A year (and a bit) of living dangerously


IRE Special Issue - Adult Literacy, Local Languages and Lifelong Learning in Rural African Contexts
2 August 2021

The new issue of the International Review of Education – Journal of Lifelong Learning (IRE) considers lifelong learning in the context of a world coming to terms with COVID-19 and challenges some of the educational orthodoxies the unfairness or insufficiency of which have been exposed by the crisis.

The six articles in the issue focus, respectively, on the ranking of higher education institutions in national and international league tables, the impact of ethical leadership on teacher well-being and affective commitment, the understanding and take-up of sustainable development in Ghanaian universities, the need to adapt the national curriculum for nomadic primary schools in Nigeria, the development of the constitutional right to schooling in Africa, and the redefinition of academic success from the perspective of the individual student.

The articles highlight new thinking that, in various ways, challenges conventional thinking about university evaluation, academic success and the value of higher education, education management and leadership, curriculum development and inclusion, and the wider role of universities, and particularly their contribution to sustainability, among other issues.

The editor’s introduction locates the articles in the context of current challenges, particularly the pandemic, noting the unevenness of educational response over the past 15 months and the disproportionate negative impact on poorer, marginalized communities. For the most part, the crisis has replicated and exacerbated existing inequalities, yet while these inequities are now more visible, reimagining the educational space in terms of something better, fairer and more sustainable remains a challenge.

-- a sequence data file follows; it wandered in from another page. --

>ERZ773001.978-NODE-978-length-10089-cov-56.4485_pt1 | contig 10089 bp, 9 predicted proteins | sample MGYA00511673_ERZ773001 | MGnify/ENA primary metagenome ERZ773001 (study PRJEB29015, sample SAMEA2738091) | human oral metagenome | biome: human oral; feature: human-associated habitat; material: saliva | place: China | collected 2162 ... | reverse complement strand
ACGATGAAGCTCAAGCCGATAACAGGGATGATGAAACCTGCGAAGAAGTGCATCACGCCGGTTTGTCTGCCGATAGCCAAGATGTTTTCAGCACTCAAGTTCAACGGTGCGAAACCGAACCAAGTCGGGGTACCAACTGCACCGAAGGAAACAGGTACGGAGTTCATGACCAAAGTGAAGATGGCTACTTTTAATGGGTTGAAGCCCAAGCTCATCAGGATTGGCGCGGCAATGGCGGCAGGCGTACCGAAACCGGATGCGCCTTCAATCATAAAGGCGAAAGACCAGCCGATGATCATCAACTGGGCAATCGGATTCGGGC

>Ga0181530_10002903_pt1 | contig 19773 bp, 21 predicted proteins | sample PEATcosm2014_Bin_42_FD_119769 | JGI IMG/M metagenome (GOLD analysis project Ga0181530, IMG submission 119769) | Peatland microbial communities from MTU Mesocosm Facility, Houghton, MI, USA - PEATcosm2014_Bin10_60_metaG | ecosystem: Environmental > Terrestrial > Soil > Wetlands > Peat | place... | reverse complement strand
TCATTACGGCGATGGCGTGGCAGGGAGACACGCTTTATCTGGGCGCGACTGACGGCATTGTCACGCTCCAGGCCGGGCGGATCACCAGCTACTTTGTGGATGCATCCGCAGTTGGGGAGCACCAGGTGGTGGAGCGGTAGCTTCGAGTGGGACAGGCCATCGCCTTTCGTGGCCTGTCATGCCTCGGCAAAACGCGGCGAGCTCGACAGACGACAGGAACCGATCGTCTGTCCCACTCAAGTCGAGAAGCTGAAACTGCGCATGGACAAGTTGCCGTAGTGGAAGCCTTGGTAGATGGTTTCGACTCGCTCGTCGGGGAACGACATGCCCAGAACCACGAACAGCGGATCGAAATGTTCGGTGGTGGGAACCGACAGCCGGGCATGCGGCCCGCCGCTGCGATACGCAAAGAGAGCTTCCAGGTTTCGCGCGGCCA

While the promise of the ancien régime seems spent, the introduction argues, no alternative has emerged and there is no sign that ‘the new realism of environmentalism and sustainability’ will prevail over ‘the exhausted realism of excessive consumption and market liberalisation’. It concludes: ‘Whatever the odds – or however unpromising the circumstances – we have to try to invent a future that is just, equitable and democratic, and trust that, by challenging the old, discredited orthodoxies, we are laying stones on the road that leads there.’

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